My experience was quite varied, spending some days in Blantyre, where ShelterBox ICC (In Country Coordinator), Alice Jefferson was based, and journeying to assess the outlying district Phalombe, past the huge Mulanji Mountain, with waterfalls cascading down. Finally, we were based in Chikwawa in the south, where my two-person team, after some intense negotiations with local officials, was able to distribute 124 ShelterBoxes to vulnerable households.

The situation in Chikwawa differed to other districts like Zomba, because land rights was a troubling issue. Farmers in the lowlands had their homes swept away in the floods, and the government indicated they must relocate to higher ground, which caused conflict as this land was owned by another Traditional Authority. Detailed verification of those most in need of shelter – the elderly and infirm, single-headed households, lactating mothers – was required. Some desperate people missed out, and this was hard to decide.

Image of Peita Demonstrating the contents of a ShelterBox to beneficiaries

Demonstrating the contents of a ShelterBox to beneficiaries

Another key learning experience for me was how crucial it is to work closely within the cluster of other emergency agencies. Shelter must coordinate with WASH groups ( Water and Sanitation Hygiene), which, for example UNICEF may help arrange. A camp can only be set up if WASH is in place, with a water source like a bore, latrines and bathing facilities. There was a real danger of disease like cholera? spreading through the camps.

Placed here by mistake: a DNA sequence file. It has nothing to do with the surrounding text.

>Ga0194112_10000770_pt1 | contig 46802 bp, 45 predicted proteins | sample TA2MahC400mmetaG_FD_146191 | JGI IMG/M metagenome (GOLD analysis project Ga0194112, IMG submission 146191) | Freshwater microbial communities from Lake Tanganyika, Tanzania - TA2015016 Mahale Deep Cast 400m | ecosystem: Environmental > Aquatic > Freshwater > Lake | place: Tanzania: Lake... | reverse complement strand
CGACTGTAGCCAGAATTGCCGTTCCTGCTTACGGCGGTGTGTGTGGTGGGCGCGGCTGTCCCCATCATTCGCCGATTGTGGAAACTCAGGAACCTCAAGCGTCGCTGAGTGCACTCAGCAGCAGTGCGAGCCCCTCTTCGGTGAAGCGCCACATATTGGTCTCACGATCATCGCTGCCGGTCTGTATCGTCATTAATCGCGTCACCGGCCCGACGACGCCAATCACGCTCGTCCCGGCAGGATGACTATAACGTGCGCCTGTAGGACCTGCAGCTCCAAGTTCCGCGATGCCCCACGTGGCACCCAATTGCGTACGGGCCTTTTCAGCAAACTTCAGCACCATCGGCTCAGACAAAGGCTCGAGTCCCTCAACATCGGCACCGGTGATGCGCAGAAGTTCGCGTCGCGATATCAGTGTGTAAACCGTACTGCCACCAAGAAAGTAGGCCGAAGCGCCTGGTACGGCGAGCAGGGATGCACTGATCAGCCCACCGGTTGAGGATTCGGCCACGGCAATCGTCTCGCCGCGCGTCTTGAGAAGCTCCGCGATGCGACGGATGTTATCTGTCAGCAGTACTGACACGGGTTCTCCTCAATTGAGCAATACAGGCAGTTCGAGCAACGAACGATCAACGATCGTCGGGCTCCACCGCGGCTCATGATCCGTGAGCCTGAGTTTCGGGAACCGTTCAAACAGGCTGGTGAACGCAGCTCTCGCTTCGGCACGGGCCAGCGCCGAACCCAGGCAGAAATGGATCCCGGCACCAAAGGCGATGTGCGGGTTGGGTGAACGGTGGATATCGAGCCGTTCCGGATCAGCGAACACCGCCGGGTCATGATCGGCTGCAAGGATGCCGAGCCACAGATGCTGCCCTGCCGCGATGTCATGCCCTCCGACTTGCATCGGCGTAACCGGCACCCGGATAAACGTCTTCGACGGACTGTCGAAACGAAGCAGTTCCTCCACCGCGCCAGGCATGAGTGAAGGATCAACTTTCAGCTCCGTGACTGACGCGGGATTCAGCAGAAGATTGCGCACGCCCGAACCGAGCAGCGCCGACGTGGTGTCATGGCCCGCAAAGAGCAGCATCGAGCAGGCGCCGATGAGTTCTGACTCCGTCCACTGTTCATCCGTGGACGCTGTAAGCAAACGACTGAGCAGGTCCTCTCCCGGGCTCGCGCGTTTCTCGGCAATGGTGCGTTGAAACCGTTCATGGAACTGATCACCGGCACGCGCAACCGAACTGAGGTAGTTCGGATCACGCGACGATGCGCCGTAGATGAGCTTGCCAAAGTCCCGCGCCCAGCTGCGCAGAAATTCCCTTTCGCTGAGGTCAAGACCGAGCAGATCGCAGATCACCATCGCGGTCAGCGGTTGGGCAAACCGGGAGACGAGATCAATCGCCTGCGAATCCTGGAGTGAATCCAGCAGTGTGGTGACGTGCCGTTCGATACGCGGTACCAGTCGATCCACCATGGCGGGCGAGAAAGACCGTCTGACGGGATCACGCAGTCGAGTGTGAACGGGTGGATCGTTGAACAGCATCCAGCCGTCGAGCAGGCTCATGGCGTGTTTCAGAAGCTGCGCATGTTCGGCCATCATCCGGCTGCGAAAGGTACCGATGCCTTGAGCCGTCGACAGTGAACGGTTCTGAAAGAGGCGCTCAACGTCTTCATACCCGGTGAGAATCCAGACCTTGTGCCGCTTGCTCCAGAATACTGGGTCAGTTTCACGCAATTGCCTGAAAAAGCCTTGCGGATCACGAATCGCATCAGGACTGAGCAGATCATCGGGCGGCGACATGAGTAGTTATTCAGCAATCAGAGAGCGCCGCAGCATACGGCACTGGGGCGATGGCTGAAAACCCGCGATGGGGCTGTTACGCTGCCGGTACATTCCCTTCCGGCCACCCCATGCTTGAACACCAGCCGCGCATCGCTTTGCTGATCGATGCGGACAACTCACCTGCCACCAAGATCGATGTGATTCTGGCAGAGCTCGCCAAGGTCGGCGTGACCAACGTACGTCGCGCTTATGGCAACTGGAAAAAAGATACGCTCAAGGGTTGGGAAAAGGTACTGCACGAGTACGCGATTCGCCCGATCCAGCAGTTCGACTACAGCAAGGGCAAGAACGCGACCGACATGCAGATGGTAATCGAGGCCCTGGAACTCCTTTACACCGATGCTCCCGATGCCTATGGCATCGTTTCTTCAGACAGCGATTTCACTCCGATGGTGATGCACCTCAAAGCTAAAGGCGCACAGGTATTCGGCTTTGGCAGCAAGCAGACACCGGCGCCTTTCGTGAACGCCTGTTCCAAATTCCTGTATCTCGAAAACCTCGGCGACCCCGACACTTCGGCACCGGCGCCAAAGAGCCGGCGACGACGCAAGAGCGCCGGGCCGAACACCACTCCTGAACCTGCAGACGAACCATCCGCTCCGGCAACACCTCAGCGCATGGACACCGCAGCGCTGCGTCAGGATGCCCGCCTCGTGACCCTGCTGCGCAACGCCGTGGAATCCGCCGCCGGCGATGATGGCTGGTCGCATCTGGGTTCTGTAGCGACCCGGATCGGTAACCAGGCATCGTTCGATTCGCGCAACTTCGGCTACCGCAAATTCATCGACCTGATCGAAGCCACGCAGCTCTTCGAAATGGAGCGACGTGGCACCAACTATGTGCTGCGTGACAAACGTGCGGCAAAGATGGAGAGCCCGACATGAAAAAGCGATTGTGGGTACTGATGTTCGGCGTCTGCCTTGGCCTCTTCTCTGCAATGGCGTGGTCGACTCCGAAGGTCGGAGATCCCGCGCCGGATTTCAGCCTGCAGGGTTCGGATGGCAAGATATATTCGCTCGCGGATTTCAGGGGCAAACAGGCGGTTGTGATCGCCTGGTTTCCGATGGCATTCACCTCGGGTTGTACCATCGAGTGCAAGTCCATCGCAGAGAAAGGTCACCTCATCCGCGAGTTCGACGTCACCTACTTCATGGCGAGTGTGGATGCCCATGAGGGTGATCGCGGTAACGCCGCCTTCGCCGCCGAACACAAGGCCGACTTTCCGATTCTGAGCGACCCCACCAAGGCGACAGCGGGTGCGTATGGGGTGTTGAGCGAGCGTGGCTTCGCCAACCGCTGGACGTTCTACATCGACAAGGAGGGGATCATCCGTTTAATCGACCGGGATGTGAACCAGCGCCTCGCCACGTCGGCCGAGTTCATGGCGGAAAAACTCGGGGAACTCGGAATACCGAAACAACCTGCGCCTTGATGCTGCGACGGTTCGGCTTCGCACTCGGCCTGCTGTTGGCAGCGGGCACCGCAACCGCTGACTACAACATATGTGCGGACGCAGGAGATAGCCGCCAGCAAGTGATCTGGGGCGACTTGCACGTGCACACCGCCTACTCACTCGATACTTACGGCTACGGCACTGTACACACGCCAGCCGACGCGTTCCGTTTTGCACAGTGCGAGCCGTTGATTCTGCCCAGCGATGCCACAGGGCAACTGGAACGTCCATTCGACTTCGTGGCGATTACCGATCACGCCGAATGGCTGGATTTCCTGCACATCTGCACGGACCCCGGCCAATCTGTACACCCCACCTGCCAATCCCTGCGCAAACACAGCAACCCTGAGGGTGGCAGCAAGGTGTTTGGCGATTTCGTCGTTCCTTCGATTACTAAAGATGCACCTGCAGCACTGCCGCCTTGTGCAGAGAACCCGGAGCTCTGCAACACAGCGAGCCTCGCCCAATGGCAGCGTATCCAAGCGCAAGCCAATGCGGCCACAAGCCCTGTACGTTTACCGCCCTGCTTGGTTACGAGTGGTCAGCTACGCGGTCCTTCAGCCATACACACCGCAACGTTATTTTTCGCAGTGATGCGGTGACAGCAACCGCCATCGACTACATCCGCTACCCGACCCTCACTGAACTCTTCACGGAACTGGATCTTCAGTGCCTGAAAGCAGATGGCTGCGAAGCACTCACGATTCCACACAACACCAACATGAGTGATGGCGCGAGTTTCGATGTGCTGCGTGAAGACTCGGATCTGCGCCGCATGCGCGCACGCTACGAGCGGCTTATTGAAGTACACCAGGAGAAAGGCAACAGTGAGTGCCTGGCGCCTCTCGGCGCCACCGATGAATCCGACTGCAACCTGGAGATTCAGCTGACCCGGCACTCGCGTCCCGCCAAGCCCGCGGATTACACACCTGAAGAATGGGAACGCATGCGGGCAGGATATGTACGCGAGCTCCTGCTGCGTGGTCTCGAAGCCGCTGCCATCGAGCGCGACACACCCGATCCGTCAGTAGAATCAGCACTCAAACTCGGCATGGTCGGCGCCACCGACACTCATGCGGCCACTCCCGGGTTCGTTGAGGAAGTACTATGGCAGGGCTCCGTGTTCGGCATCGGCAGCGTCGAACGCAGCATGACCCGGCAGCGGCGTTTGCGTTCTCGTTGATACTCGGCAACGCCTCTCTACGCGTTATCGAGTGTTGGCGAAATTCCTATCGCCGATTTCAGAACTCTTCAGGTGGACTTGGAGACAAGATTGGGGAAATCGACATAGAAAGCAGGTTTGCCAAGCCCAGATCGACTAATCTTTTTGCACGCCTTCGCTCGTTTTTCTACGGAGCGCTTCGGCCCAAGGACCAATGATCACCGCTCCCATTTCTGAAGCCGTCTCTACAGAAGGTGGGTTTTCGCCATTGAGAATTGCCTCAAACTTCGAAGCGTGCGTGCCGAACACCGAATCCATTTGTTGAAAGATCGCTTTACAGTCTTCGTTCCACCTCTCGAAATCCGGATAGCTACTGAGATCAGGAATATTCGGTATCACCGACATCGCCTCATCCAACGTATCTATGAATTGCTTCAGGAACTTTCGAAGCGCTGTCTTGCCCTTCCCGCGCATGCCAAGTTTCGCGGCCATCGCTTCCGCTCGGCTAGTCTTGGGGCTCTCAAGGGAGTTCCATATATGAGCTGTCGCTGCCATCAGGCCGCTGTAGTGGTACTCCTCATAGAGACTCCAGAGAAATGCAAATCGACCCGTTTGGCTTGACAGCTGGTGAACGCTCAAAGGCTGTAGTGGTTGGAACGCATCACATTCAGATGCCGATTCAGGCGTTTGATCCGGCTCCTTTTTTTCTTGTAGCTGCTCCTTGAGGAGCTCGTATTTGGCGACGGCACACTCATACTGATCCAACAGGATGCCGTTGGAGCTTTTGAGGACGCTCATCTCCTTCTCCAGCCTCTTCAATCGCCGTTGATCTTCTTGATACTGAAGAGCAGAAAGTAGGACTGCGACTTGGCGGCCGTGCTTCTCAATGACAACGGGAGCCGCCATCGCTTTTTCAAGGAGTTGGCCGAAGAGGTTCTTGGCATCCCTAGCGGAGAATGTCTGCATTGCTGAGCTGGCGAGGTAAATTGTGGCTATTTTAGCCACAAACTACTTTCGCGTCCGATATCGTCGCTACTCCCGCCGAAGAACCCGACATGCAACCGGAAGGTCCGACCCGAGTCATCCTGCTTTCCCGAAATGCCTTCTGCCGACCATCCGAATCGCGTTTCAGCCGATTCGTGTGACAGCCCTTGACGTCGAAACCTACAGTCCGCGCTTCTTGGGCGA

A special moment was issuing ownership certificates to Kalima village. These 29 vulnerable households had been living in school outbuildings for two months. This ShelterBox certificate affirms that the tent with all the NFIs (Non Food Items) like solar lamps, blankets, water containers, cooking pots and tools, donated by generous people around the world, is now their property. The joy of these people, as each household head came forward to receive the certificate, was very moving. A sort of dance ensued as I mirrored the recipient’s bow or curtsy, and soon there was much laughter and the women began to uulate, a kind of throaty cry of happiness.

Happy beneficiaries in Malawi

Happy beneficiaries in Malawi

It is only due to donor generosity that ShelterBox can continue this important work, tailoring the need for the many people suffering around the world after disaster has struck. It is a privilege to volunteer as a ShelterBox Response Team member, and I look forward to my next deployment and the ensuing roller coaster of learning, experience and aiding beneficiaries.


ShelterBox is currently distributing 1,000 ShelterBoxes, 650 Shelter Kits and 500 tarpaulins in Malawi. You can help us respond to disasters and humanitarian crises by donating here: PLEASE DONATE